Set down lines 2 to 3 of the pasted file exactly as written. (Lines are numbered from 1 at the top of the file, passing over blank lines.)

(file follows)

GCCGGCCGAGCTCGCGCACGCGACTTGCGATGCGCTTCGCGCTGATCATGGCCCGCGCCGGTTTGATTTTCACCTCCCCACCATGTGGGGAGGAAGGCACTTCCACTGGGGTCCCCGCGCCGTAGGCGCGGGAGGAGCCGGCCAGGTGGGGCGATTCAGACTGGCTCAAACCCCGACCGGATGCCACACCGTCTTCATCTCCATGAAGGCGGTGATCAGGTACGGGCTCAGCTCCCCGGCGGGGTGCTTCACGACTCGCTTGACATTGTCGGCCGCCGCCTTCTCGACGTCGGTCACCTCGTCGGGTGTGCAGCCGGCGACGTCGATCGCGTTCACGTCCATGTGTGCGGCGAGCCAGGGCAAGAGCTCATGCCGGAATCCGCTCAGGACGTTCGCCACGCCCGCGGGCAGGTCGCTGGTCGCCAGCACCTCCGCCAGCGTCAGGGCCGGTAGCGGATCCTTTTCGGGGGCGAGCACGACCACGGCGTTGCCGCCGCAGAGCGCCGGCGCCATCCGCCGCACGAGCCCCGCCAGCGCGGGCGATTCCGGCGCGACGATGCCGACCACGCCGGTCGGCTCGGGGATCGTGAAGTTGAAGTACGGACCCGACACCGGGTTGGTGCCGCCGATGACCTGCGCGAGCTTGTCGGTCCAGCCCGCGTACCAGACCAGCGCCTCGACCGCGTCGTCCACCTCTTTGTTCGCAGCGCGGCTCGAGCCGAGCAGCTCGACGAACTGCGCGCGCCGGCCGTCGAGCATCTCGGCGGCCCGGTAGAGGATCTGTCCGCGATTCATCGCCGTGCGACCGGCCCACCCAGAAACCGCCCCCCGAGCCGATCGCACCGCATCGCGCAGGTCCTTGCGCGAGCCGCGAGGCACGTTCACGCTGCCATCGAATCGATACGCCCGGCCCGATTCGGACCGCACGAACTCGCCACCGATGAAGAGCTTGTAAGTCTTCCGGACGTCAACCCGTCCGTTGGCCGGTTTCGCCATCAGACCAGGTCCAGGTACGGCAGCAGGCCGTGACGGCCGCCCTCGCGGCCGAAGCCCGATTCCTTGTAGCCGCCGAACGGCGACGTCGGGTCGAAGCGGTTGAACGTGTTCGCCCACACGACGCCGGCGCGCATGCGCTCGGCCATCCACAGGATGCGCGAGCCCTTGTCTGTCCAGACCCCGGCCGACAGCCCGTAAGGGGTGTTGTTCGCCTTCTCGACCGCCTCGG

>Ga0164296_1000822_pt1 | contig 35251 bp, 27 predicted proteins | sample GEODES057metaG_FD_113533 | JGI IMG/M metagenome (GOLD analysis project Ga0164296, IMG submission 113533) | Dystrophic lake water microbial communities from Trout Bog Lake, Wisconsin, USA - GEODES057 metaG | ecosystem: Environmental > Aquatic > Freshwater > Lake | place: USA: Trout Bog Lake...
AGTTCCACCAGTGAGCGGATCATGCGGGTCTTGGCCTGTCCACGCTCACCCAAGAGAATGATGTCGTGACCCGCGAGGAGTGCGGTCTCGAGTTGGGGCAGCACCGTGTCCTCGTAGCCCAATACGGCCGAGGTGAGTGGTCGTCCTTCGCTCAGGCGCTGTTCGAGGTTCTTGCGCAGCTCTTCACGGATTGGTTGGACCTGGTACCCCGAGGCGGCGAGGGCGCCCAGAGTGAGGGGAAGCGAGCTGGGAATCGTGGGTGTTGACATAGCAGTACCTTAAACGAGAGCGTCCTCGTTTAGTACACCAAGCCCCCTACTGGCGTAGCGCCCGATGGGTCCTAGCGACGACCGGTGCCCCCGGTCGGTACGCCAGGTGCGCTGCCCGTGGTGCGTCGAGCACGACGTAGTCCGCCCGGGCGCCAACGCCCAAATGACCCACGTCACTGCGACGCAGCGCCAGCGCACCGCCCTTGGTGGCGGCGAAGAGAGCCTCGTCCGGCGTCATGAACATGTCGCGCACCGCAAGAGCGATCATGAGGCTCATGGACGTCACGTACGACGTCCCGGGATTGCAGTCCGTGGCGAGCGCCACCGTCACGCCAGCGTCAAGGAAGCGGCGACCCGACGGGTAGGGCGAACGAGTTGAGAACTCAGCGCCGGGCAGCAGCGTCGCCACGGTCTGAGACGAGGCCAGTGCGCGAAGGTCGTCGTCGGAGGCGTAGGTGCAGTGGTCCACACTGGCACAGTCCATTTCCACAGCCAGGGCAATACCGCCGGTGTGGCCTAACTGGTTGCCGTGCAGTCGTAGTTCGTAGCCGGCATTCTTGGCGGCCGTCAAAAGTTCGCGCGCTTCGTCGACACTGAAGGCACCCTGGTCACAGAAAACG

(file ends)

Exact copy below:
>Ga0164296_1000822_pt1 | contig 35251 bp, 27 predicted proteins | sample GEODES057metaG_FD_113533 | JGI IMG/M metagenome (GOLD analysis project Ga0164296, IMG submission 113533) | Dystrophic lake water microbial communities from Trout Bog Lake, Wisconsin, USA - GEODES057 metaG | ecosystem: Environmental > Aquatic > Freshwater > Lake | place: USA: Trout Bog Lake...
AGTTCCACCAGTGAGCGGATCATGCGGGTCTTGGCCTGTCCACGCTCACCCAAGAGAATGATGTCGTGACCCGCGAGGAGTGCGGTCTCGAGTTGGGGCAGCACCGTGTCCTCGTAGCCCAATACGGCCGAGGTGAGTGGTCGTCCTTCGCTCAGGCGCTGTTCGAGGTTCTTGCGCAGCTCTTCACGGATTGGTTGGACCTGGTACCCCGAGGCGGCGAGGGCGCCCAGAGTGAGGGGAAGCGAGCTGGGAATCGTGGGTGTTGACATAGCAGTACCTTAAACGAGAGCGTCCTCGTTTAGTACACCAAGCCCCCTACTGGCGTAGCGCCCGATGGGTCCTAGCGACGACCGGTGCCCCCGGTCGGTACGCCAGGTGCGCTGCCCGTGGTGCGTCGAGCACGACGTAGTCCGCCCGGGCGCCAACGCCCAAATGACCCACGTCACTGCGACGCAGCGCCAGCGCACCGCCCTTGGTGGCGGCGAAGAGAGCCTCGTCCGGCGTCATGAACATGTCGCGCACCGCAAGAGCGATCATGAGGCTCATGGACGTCACGTACGACGTCCCGGGATTGCAGTCCGTGGCGAGCGCCACCGTCACGCCAGCGTCAAGGAAGCGGCGACCCGACGGGTAGGGCGAACGAGTTGAGAACTCAGCGCCGGGCAGCAGCGTCGCCACGGTCTGAGACGAGGCCAGTGCGCGAAGGTCGTCGTCGGAGGCGTAGGTGCAGTGGTCCACACTGGCACAGTCCATTTCCACAGCCAGGGCAATACCGCCGGTGTGGCCTAACTGGTTGCCGTGCAGTCGTAGTTCGTAGCCGGCATTCTTGGCGGCCGTCAAAAGTTCGCGCGCTTCGTCGACACTGAAGGCACCCTGGTCACAGAAAACG